© 2014

1/2 Of Our Food Is Going To Feed Our Food. Wait. What?

FoodAnimalsYea, And That´s Not All: Food Conundrums of the 21st Century

One half of all the non-animal foods produced in the United States today is used to feed the animals we eat. In other words, the animals we feed upon eat half of the crops we produce in this country. As if that´s not surprising enough, people do not consume the entire other half of the food crops we produce. That is because -- as a result of the petroleum shortage -- a large portion goes to bio-fuels.

How large a portion? Well, consider this: in 2000, 90% of the U.S. corn crop went to feed people and livestock. 45% is used to feed livestock, 40% is used to produce ethanol and only 15% is produced for human consumption (1).

But it gets better!

Crop and Food Production: Two Different Animals... Er, Plants

In its simplest form, crop production requires little more than photosynthesis and human cultivation. Organic foods can almost net a 100% energy return. Processed foods, on the other hand, require a great deal of energy to manufacture.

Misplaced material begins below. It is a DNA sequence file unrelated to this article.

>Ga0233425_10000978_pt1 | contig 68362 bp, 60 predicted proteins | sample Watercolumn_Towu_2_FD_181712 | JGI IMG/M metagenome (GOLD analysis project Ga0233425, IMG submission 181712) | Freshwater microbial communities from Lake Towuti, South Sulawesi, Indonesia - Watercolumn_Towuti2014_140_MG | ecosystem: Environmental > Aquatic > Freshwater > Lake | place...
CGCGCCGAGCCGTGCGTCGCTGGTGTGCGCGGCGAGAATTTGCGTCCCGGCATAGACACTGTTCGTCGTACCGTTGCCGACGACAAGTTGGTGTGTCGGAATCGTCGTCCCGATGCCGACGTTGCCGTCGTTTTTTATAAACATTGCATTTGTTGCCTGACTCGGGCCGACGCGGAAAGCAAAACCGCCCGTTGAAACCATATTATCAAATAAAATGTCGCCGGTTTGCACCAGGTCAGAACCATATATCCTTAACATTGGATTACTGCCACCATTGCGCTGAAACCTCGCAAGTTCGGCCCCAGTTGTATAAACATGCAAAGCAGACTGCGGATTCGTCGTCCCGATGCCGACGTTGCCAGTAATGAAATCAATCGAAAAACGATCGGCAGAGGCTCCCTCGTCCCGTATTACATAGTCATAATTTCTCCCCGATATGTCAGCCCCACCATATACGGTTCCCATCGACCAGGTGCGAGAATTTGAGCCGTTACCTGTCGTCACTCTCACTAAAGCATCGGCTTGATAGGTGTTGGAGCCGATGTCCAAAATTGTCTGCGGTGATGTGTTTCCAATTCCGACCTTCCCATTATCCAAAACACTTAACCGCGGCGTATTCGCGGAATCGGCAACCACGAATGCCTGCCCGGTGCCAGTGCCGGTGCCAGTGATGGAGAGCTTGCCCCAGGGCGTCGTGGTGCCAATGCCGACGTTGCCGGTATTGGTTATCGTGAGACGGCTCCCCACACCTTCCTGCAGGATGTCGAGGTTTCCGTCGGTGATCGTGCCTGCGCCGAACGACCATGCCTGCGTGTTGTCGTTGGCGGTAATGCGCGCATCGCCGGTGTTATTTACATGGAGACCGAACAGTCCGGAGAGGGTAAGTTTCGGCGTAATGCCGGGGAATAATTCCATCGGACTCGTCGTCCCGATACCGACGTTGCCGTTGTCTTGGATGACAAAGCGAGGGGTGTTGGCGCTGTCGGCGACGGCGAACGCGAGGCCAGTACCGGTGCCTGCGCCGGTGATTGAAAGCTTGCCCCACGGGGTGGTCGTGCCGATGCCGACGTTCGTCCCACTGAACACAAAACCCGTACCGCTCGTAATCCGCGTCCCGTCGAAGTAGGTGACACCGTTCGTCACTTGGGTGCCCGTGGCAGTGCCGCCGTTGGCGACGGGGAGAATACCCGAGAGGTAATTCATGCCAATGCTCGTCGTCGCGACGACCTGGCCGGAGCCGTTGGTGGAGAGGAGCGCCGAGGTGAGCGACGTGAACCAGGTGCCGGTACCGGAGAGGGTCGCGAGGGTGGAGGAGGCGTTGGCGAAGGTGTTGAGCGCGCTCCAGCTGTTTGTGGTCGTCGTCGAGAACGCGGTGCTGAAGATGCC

In fact, the production of one calorie of processed food requires five calories of energy. This is so because of the energy required to fuel agricultural and processing plant machinery. In other words, food that grows naturally from the sun´s energy and nutrients in the ground gross only a 1:5 return when processed.

But wait, there is more.

Wait a Second; Organic Foods Can Feed the World?

While it is true that in industrial areas, organic foods only produce 92% of the yield produced by industrial foods. However, in developing countries, organic foods produce 182% of the yield produced by industrial foods -- those produced using chemical fertilizers, hydroponics and artificial light. Simply stated, organic foods yield far more than industrial foods.

And it gets better.

Read more: http://eatlocalgrown.com/article/13390-1-2-of-our-food-is-going-to-feed-our-food-wait-what.html

Just How "Legal" Are Seed Libraries?